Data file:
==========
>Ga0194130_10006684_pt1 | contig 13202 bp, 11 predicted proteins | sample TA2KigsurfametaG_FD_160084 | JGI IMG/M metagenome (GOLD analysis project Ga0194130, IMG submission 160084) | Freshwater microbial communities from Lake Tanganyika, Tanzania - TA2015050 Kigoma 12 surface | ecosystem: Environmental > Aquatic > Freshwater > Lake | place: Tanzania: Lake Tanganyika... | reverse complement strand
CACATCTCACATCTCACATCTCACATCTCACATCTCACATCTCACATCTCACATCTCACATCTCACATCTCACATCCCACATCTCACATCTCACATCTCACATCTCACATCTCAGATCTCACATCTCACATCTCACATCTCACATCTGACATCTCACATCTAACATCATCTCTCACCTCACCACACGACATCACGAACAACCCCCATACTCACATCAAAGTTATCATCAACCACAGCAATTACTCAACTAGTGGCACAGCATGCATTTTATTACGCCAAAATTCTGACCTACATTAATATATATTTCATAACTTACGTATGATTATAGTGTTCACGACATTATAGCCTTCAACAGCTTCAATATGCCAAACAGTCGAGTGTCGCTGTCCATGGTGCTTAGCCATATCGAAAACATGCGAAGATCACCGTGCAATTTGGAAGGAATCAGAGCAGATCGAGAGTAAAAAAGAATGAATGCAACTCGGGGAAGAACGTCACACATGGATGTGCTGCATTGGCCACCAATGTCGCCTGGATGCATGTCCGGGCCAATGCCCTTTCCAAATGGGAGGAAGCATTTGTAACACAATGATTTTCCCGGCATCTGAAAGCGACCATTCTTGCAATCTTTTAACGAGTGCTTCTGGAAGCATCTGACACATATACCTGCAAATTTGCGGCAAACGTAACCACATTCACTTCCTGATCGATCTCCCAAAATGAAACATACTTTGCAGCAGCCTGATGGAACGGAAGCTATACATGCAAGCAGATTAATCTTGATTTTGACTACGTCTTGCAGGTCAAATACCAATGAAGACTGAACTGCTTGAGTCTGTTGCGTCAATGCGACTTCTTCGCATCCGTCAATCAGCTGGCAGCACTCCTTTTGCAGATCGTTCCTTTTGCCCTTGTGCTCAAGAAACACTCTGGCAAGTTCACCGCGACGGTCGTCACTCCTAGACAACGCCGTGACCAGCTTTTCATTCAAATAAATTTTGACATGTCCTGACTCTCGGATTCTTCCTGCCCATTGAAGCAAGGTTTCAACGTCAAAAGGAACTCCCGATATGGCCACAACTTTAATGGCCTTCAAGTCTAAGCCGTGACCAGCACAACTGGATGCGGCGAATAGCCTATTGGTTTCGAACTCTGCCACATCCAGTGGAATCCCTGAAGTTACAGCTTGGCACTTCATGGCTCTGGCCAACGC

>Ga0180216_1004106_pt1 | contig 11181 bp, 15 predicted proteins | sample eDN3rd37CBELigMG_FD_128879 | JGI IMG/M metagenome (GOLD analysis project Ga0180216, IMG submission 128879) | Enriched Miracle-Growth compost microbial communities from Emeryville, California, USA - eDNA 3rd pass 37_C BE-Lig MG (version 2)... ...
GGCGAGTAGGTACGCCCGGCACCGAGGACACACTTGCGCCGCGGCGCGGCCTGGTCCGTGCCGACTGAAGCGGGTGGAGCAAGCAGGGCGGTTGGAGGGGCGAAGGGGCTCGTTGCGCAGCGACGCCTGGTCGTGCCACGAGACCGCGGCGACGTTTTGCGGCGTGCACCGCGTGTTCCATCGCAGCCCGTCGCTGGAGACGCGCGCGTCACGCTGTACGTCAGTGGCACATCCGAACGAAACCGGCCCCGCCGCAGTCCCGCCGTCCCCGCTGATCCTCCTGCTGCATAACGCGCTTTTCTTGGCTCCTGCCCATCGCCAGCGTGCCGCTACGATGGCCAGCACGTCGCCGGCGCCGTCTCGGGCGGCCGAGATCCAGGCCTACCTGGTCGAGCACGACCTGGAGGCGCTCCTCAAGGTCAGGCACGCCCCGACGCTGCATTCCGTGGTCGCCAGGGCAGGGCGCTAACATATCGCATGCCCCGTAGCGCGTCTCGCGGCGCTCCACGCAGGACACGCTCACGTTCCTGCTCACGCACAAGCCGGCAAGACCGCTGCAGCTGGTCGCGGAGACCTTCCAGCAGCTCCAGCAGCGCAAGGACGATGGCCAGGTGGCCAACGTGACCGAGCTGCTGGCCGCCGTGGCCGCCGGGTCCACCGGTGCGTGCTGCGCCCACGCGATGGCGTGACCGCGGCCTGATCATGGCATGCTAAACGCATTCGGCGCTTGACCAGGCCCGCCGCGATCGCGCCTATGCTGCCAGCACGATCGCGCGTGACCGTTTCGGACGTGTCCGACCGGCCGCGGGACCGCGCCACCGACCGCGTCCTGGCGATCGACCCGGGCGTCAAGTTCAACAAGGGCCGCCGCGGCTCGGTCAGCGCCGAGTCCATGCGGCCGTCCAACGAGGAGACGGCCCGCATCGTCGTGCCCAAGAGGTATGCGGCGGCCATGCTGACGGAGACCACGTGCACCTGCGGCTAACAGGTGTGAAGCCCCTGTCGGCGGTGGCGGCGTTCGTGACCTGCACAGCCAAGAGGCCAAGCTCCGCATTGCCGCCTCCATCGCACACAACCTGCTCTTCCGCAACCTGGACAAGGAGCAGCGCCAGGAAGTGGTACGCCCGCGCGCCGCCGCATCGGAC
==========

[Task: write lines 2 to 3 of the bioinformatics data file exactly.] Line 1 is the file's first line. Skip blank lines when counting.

CACATCTCACATCTCACATCTCACATCTCACATCTCACATCTCACATCTCACATCTCACATCTCACATCTCACATCCCACATCTCACATCTCACATCTCACATCTCACATCTCAGATCTCACATCTCACATCTCACATCTCACATCTGACATCTCACATCTAACATCATCTCTCACCTCACCACACGACATCACGAACAACCCCCATACTCACATCAAAGTTATCATCAACCACAGCAATTACTCAACTAGTGGCACAGCATGCATTTTATTACGCCAAAATTCTGACCTACATTAATATATATTTCATAACTTACGTATGATTATAGTGTTCACGACATTATAGCCTTCAACAGCTTCAATATGCCAAACAGTCGAGTGTCGCTGTCCATGGTGCTTAGCCATATCGAAAACATGCGAAGATCACCGTGCAATTTGGAAGGAATCAGAGCAGATCGAGAGTAAAAAAGAATGAATGCAACTCGGGGAAGAACGTCACACATGGATGTGCTGCATTGGCCACCAATGTCGCCTGGATGCATGTCCGGGCCAATGCCCTTTCCAAATGGGAGGAAGCATTTGTAACACAATGATTTTCCCGGCATCTGAAAGCGACCATTCTTGCAATCTTTTAACGAGTGCTTCTGGAAGCATCTGACACATATACCTGCAAATTTGCGGCAAACGTAACCACATTCACTTCCTGATCGATCTCCCAAAATGAAACATACTTTGCAGCAGCCTGATGGAACGGAAGCTATACATGCAAGCAGATTAATCTTGATTTTGACTACGTCTTGCAGGTCAAATACCAATGAAGACTGAACTGCTTGAGTCTGTTGCGTCAATGCGACTTCTTCGCATCCGTCAATCAGCTGGCAGCACTCCTTTTGCAGATCGTTCCTTTTGCCCTTGTGCTCAAGAAACACTCTGGCAAGTTCACCGCGACGGTCGTCACTCCTAGACAACGCCGTGACCAGCTTTTCATTCAAATAAATTTTGACATGTCCTGACTCTCGGATTCTTCCTGCCCATTGAAGCAAGGTTTCAACGTCAAAAGGAACTCCCGATATGGCCACAACTTTAATGGCCTTCAAGTCTAAGCCGTGACCAGCACAACTGGATGCGGCGAATAGCCTATTGGTTTCGAACTCTGCCACATCCAGTGGAATCCCTGAAGTTACAGCTTGGCACTTCATGGCTCTGGCCAACGC

>Ga0180216_1004106_pt1 | contig 11181 bp, 15 predicted proteins | sample eDN3rd37CBELigMG_FD_128879 | JGI IMG/M metagenome (GOLD analysis project Ga0180216, IMG submission 128879) | Enriched Miracle-Growth compost microbial communities from Emeryville, California, USA - eDNA 3rd pass 37_C BE-Lig MG (version 2)... ...